A traveler in an airport building looking at the sky

How to repatriate staff while minimizing risk

In Blog by Janin

Getting staff back to their home countries can be challenging during the COVID-19 crisis or other critical situations. Here’s how to fulfil your duty of care while repatriating staff.

In times of crisis, it is sometimes critical to repatriate your staff to avoid difficult situations. During the current coronavirus pandemic, many countries have called for their nationals to return home. In an ever-changing landscape and with each country setting its own rules, it can be difficult to know how to manage the situation safely.

As a travel manager, you need to be conscious of the changing rules for travelers under your care. For instance, many countries have implemented quarantine rules which may affect your traveler’s journey home, while some travelers may struggle to find flights going back to their home country.

There is a further risk if your staff is exposed to COVID-19 while traveling or if they develop symptoms after returning home. In these cases, you may need to help them seek medical care.

Here are a few things to be mindful of while fulfilling your duty of care while repatriating staff.

Consider what your staff wants

The first and most important thing to consider during the repatriation process is what is best for each member of staff individually.

Be mindful that while some employees may be urged to return to their home country, they could choose not to return because of the risks.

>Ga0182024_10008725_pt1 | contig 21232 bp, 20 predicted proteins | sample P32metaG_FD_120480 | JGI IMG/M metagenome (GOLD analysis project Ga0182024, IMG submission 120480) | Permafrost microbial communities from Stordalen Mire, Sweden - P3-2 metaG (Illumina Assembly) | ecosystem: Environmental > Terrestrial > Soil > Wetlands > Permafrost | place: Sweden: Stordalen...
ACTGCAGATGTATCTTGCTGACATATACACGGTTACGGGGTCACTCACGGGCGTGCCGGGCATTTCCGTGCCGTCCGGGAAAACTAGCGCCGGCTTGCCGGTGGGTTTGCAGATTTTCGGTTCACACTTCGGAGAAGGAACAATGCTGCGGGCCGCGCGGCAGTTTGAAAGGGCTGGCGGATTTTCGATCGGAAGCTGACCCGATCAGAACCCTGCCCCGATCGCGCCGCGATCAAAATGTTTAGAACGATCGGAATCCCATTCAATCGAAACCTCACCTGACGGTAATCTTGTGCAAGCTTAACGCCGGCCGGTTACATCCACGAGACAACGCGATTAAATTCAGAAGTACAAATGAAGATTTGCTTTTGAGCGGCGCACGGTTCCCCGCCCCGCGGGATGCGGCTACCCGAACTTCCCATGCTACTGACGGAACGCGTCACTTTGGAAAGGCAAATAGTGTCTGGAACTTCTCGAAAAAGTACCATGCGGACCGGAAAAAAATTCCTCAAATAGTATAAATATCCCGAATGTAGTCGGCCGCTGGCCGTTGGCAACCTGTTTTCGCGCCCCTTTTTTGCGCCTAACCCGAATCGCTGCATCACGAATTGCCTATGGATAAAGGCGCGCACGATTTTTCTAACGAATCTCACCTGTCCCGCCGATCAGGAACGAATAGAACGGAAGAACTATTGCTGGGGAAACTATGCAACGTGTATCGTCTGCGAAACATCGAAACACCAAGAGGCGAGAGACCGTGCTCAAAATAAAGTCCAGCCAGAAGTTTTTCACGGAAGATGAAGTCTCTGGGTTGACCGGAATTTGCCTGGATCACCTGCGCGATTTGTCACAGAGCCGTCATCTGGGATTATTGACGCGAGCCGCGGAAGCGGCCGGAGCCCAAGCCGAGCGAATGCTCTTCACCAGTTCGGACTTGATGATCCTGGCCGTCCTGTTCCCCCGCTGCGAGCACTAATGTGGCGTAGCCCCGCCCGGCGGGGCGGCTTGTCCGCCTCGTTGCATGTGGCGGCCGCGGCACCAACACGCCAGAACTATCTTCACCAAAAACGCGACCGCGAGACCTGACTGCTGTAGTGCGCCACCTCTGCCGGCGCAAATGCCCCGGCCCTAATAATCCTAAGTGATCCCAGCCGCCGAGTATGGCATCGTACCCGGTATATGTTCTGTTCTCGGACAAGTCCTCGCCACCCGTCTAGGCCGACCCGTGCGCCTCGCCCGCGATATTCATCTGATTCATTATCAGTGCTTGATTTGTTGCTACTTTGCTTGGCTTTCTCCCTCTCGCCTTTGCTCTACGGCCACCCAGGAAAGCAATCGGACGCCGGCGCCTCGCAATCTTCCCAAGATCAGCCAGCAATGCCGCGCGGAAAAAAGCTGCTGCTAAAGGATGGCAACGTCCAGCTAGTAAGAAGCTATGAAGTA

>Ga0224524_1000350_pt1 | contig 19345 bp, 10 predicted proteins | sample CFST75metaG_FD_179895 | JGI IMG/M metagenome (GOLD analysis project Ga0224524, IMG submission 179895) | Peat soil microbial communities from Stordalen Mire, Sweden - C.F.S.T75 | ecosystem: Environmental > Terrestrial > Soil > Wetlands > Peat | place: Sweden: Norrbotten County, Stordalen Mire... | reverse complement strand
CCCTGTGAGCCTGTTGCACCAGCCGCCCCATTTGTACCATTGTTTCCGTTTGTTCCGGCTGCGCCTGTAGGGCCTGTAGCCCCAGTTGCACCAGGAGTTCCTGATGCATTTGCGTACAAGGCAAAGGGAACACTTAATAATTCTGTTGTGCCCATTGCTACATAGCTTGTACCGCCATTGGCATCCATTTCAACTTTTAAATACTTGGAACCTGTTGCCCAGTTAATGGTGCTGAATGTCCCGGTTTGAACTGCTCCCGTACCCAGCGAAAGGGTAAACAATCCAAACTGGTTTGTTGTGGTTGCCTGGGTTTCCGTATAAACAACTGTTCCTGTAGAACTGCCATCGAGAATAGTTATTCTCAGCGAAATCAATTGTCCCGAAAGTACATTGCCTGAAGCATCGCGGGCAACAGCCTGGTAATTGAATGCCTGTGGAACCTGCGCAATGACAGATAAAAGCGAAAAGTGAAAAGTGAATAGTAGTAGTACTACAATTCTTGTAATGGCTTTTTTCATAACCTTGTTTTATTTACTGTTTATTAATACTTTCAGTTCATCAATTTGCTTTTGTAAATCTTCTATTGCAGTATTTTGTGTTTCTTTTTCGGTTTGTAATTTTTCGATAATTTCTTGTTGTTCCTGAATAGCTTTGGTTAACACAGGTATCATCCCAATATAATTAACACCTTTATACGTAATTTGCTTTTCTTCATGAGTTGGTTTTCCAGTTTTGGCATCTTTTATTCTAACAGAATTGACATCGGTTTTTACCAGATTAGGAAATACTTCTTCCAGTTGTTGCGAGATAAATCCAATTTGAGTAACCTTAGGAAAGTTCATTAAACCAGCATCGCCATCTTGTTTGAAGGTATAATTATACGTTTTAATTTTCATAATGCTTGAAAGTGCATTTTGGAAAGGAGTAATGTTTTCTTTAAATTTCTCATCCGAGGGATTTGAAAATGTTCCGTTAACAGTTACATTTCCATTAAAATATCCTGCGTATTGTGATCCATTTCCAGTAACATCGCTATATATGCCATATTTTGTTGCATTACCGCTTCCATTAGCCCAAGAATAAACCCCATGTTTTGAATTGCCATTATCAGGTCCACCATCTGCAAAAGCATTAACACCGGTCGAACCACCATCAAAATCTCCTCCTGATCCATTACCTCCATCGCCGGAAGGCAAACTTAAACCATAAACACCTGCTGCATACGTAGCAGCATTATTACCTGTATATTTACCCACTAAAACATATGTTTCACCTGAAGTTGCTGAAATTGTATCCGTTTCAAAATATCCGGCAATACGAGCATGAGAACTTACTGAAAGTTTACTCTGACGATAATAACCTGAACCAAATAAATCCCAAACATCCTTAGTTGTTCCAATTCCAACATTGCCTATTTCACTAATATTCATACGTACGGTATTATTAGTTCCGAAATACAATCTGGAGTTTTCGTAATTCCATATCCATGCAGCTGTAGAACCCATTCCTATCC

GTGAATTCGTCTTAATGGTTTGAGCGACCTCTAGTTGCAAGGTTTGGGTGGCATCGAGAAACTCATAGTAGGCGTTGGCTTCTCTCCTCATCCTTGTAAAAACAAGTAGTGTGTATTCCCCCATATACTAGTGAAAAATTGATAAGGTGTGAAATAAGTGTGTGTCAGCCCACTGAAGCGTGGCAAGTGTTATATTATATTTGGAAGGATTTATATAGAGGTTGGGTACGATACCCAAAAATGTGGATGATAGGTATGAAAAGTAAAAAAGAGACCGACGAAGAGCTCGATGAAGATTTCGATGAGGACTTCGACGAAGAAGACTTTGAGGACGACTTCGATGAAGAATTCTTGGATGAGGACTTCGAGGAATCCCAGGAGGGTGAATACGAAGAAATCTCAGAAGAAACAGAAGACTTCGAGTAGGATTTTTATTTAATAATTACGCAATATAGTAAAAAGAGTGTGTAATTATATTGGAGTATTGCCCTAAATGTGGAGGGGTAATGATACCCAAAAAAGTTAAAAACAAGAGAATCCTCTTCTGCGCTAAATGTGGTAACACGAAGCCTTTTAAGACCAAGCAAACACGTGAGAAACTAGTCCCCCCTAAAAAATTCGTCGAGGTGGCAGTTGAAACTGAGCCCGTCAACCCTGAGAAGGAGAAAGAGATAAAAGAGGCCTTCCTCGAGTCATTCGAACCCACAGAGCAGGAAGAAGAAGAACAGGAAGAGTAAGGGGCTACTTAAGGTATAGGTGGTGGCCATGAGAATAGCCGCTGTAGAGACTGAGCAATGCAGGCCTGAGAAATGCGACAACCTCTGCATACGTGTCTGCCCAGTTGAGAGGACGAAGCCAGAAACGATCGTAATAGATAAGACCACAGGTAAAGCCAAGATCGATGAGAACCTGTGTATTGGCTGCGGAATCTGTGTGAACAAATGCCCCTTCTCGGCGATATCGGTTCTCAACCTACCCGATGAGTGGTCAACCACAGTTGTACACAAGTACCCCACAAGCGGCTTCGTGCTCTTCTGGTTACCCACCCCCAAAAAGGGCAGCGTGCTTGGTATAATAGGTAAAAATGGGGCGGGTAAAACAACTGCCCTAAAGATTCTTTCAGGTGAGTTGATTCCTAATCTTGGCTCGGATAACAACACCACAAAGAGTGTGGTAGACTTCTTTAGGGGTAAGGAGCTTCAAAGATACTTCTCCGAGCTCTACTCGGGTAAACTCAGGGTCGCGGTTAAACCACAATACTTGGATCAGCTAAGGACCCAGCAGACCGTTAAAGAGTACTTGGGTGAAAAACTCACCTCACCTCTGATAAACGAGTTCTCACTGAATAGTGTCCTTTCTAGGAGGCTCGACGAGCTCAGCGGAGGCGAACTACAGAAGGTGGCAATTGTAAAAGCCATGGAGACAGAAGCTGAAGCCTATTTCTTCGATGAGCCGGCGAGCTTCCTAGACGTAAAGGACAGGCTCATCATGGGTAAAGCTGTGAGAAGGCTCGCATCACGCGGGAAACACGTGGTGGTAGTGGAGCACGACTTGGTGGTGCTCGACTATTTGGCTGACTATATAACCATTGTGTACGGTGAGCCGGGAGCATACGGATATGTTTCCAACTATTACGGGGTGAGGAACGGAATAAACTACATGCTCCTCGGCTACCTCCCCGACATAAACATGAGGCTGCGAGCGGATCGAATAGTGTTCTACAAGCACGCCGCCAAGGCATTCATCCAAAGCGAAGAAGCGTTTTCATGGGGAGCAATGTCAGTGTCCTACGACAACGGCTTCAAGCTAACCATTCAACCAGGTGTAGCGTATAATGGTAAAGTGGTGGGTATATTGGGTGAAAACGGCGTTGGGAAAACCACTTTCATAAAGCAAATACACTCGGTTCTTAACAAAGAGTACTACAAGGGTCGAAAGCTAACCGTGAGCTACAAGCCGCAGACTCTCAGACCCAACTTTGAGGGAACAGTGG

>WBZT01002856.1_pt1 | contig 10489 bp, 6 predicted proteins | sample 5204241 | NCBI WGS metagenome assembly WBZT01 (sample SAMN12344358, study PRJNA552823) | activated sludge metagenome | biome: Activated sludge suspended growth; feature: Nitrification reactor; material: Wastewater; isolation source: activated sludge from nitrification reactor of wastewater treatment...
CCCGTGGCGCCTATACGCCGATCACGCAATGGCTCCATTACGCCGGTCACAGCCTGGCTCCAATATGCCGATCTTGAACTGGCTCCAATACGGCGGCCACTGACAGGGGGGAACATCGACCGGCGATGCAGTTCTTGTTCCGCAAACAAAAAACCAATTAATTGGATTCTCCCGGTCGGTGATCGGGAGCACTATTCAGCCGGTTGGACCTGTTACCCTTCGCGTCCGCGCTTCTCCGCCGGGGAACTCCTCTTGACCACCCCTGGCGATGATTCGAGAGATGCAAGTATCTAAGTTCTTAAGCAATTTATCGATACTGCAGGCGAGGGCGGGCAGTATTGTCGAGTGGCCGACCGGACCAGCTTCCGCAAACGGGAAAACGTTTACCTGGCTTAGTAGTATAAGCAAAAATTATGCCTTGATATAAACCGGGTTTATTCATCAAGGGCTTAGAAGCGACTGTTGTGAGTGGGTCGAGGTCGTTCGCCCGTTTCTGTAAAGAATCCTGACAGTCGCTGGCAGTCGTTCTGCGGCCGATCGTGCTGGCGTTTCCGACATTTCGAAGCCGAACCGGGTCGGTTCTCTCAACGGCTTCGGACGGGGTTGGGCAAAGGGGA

In the case of COVID-19 and other difficult circumstances, the risks may be higher in some countries than in others. It is advisable to check whether the risk of returning is higher than staying where they are currently located, even if it is they are planning to return to their country of origin. 

In many cases, it may be better to wait until the crisis has eased before trying to relocate people. Following government and international body guidance on best practice is advisable, as is consulting your travel insurer.

Mitigate leakage

As a matter of urgency, communicate promptly with your employees to alert them about company policy regarding repatriation. This is to reduce the risk of leakage and keep staff safe.

If your employees book their own travel or accommodation, they may expose themselves to health or other risks. Employees may also inadvertently breach the laws of the territories they are leaving or traveling to.

Be aware of local laws and quarantine measures

During the COVID-19 crisis and during other similar large-scale crises, many countries have taken measures to limit or prevent the entry of travelers. These measures may include imposing a quarantine after arrival or a complete ban on travel into the country.

Before sending a traveler to any country, you should read the local authority’s advice to understand their policies regarding travelers and emergency repatriation.

Organize a travel plan

Depending on where you are sending your travelers to and from, you may find it hard to book flights or other means of transport, as many routes have been reduced or canceled.